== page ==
How did you and Joan Breibart meet and begin collaborating? Describe your work dynamic.
I’m also a teacher for Tremaine Dance Convention. We go to 20 cities throughout the U.S. When I am in New York for Tremaine, I always try to spend extra time in the city because it has my heart. I had seen some of the PhysicalMind products. I had followed Joan. I had followed Marika who is head PT for New York City Ballet. I had seen the Mini Parasetters and had to find out more. I made sure when I was in New York for that job, that I made time to connect with both of them. While I was working on the Mini Parasetters, Joan suggested I try the Tye4. We had never met in person and she’s just fast-paced and has this vision. From that day on, I started communicating with Joan regularly and learning about the Tye4, the Parasetters and the Mini Parasetters – those are my go to PhysicalMind products that I found worked best for myself and my students. We started sharing ideas and feedback, and communicating all of the time and it has evolved from there. Joan is so savvy in terms of what we need in the pilates world, the business world – she really dove into the dance world to work with professionals to figure out the best way to do this. It’s been really exciting to know we’re giving accessibility to dancers worldwide.
Emily Zachary-Smith speaks on the key benefits of Tye4 and Tye4X!
Emily Zachary-Smith describes the therapeutic benefits and use of the Tye4X for injury prevention.
Emily Zachary-Smith discusses the user-friendliness of the Tye4X.
Can you describe the learning curve and process for yourself and your students when implementing the Tye4X into the curriculum?
One of the things I like about this product that makes it such a great training tool is a smooth, natural progression in how you introduce students to it. It’s easy to set them up in person or virtually. You don’t have to be hands on. I’ve been working with it on Zoom and talking students through it the first time.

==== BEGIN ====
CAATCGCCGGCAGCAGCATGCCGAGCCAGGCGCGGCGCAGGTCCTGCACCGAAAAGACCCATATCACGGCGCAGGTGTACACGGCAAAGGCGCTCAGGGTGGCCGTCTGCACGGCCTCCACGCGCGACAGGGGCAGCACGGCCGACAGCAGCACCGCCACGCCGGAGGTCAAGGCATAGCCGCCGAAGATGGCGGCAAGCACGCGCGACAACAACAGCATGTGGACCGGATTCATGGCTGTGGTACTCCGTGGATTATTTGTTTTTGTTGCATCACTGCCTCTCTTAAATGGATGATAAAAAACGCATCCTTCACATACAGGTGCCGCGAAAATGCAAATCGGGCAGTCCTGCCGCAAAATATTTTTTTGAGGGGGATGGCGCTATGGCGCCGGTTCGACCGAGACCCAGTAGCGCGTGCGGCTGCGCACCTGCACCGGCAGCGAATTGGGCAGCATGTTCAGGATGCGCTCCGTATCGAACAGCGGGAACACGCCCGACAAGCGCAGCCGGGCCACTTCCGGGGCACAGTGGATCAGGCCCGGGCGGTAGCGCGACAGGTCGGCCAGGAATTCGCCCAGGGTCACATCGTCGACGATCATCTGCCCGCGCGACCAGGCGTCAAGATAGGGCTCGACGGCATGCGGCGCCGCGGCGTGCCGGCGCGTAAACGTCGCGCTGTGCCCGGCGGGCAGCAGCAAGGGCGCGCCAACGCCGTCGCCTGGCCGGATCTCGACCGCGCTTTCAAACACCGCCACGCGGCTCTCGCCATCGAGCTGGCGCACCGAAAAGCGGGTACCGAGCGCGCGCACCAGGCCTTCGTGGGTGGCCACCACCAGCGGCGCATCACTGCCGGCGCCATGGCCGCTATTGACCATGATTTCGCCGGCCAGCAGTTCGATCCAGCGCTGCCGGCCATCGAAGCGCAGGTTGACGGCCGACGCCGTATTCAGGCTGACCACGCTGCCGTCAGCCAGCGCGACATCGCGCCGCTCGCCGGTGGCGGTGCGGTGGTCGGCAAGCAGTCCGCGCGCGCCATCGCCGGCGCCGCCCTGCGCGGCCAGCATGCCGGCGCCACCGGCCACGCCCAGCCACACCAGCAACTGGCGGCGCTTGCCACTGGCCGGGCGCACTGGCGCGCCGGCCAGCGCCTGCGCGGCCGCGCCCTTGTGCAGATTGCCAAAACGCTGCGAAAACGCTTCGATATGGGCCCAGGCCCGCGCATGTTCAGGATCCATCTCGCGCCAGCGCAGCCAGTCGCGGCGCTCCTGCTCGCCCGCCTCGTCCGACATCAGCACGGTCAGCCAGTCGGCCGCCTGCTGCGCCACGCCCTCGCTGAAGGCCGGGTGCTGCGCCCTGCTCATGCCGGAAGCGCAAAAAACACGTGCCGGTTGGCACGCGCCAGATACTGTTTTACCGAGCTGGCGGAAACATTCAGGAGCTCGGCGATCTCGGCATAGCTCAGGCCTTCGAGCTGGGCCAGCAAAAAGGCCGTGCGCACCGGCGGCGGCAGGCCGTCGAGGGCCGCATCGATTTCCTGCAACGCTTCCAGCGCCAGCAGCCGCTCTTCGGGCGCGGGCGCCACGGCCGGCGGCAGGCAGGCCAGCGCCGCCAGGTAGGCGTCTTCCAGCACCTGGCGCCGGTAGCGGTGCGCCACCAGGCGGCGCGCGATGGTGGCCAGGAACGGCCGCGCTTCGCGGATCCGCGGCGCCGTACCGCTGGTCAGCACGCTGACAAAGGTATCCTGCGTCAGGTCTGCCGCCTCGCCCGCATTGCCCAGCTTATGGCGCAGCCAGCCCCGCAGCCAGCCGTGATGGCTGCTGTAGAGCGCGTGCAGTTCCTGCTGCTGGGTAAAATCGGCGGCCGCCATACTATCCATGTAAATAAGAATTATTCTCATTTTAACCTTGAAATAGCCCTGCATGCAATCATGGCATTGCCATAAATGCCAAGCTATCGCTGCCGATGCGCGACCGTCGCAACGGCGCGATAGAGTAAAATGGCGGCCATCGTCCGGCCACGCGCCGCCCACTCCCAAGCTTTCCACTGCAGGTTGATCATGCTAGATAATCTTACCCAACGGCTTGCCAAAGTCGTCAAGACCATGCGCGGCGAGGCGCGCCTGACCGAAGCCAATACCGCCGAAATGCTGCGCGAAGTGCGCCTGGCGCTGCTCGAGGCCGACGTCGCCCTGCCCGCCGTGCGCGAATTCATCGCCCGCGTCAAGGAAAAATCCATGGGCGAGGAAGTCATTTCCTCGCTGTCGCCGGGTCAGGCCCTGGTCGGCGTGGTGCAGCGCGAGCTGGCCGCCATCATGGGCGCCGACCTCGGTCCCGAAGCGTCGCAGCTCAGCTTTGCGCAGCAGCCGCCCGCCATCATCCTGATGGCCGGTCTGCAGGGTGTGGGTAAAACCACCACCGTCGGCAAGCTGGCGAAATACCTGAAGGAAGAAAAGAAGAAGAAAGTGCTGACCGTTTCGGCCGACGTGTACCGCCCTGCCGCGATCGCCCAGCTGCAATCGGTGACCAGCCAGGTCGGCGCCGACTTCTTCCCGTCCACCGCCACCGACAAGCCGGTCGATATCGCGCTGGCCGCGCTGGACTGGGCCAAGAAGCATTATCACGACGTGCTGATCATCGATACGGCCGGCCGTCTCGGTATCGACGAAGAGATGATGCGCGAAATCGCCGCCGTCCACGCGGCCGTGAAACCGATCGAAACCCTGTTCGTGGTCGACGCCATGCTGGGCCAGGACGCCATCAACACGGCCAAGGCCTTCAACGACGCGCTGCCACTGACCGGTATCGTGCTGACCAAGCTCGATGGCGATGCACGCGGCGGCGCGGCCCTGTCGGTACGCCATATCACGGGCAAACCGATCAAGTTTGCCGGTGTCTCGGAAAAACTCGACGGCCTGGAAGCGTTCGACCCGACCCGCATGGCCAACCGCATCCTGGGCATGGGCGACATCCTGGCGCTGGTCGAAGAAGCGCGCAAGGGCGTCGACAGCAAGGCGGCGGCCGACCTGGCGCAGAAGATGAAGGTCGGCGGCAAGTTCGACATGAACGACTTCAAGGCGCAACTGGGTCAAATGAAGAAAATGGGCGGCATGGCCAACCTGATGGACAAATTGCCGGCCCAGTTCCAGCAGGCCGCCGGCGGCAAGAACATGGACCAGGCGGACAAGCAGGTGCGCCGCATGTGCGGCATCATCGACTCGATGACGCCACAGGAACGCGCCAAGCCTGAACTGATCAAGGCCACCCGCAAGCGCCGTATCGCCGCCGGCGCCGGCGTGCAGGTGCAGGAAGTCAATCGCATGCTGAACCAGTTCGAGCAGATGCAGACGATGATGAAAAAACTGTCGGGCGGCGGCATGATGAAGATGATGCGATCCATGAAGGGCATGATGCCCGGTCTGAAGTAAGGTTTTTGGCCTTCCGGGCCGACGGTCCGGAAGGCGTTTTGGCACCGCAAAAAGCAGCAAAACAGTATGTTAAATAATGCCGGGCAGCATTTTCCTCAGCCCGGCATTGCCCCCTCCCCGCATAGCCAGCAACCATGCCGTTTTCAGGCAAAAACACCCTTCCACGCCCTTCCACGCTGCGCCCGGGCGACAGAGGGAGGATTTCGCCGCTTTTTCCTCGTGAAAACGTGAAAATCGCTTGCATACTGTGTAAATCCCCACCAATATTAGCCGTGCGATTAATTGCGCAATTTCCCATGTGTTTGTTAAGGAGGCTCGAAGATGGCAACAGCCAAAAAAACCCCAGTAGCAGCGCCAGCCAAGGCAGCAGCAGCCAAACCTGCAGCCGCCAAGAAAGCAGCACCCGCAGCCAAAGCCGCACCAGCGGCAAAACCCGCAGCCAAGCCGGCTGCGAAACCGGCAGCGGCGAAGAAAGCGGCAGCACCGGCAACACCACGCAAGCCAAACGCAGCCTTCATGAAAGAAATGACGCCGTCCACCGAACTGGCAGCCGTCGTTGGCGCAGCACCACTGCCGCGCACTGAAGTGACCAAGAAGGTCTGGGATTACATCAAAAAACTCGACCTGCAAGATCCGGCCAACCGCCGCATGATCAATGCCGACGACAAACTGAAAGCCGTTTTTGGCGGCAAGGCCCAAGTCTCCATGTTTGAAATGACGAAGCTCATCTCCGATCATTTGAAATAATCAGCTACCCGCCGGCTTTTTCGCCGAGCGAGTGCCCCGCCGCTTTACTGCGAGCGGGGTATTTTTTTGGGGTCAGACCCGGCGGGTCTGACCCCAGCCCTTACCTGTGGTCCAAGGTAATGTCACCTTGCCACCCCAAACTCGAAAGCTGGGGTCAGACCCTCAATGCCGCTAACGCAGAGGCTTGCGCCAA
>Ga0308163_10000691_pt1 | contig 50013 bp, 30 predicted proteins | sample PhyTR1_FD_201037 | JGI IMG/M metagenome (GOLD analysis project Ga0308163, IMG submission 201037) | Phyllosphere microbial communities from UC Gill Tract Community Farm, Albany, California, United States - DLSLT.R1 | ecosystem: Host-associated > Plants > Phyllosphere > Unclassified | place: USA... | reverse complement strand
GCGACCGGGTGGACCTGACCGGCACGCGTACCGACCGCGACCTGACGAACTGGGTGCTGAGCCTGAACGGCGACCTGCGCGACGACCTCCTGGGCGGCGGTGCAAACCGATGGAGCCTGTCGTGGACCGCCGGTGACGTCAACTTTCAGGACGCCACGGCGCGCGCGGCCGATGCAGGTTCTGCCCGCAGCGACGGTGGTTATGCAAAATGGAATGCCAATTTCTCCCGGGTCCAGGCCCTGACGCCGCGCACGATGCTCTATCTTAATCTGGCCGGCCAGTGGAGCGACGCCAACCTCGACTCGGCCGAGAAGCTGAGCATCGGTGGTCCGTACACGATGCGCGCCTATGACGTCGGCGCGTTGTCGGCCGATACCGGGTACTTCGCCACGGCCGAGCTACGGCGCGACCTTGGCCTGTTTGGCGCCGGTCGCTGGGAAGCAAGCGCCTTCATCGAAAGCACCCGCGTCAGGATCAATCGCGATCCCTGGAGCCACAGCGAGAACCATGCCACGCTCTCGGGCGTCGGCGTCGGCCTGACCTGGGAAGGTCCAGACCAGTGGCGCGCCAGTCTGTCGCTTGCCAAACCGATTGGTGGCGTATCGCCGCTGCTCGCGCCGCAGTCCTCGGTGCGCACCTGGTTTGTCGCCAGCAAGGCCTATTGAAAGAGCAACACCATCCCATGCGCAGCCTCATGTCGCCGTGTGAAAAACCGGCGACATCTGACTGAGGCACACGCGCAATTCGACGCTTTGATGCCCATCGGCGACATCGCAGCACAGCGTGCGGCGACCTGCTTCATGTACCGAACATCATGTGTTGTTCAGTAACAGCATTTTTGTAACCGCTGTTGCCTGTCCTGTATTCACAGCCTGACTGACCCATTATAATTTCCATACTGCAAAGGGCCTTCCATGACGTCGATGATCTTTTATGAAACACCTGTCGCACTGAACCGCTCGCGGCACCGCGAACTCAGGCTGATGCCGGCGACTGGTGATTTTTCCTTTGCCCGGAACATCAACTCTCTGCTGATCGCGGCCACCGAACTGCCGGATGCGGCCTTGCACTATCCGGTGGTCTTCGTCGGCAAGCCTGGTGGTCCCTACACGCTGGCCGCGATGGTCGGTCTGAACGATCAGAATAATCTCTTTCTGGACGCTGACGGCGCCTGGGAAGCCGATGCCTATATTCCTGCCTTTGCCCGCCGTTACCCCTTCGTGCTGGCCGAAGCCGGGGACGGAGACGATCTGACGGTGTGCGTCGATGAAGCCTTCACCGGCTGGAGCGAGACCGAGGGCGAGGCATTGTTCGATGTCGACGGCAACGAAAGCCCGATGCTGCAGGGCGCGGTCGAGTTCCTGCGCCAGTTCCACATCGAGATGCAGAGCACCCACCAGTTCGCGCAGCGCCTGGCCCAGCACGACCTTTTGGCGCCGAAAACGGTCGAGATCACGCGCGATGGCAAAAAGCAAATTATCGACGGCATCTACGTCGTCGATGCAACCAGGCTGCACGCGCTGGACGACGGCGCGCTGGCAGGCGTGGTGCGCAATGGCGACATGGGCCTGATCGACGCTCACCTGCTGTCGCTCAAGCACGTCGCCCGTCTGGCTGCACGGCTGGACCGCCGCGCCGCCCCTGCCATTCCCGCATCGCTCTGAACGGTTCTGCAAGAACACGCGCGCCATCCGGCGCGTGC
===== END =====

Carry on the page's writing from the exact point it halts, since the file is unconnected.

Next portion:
The beauty of the Tye4X is you have so many options of how to use it. You can use the simplest, basic instruction as the introduction and get advanced with it as well. It’s easy to make it a stepping stone. It’s not cumbersome, it’s lightweight, it hugs the body. It’s very easy for visual cues to demonstrate. I’ve had great luck with all ages and levels.
Can you speak further about the age and level of dancer that will most benefit from the Tye4X?
I personally feel I use it with my dancers ages 10 through 12, and up. There are plenty of dancers who are younger who could benefit, it just depends on the training and what their goals are – their work, their curriculum, and where they want to go. As long as you’re doing age-appropriate work, you can utilize the Tye4X for a big variety. With age comes maturity so they will dive a little bit deeper and into those connections and retain the value faster. I think middle school and high school students really excel with it. Really, it’s great for all ages and with all genres of dance. We’ve shown a lot of work with ballet dancers, modern dancers, hip-hop dancers, Broadway, commercial jazz – they’re all doing the same rigorous physical activity, it’s just different techniques and different training – but, [the benefit of the Tye4X] really does apply to everyone!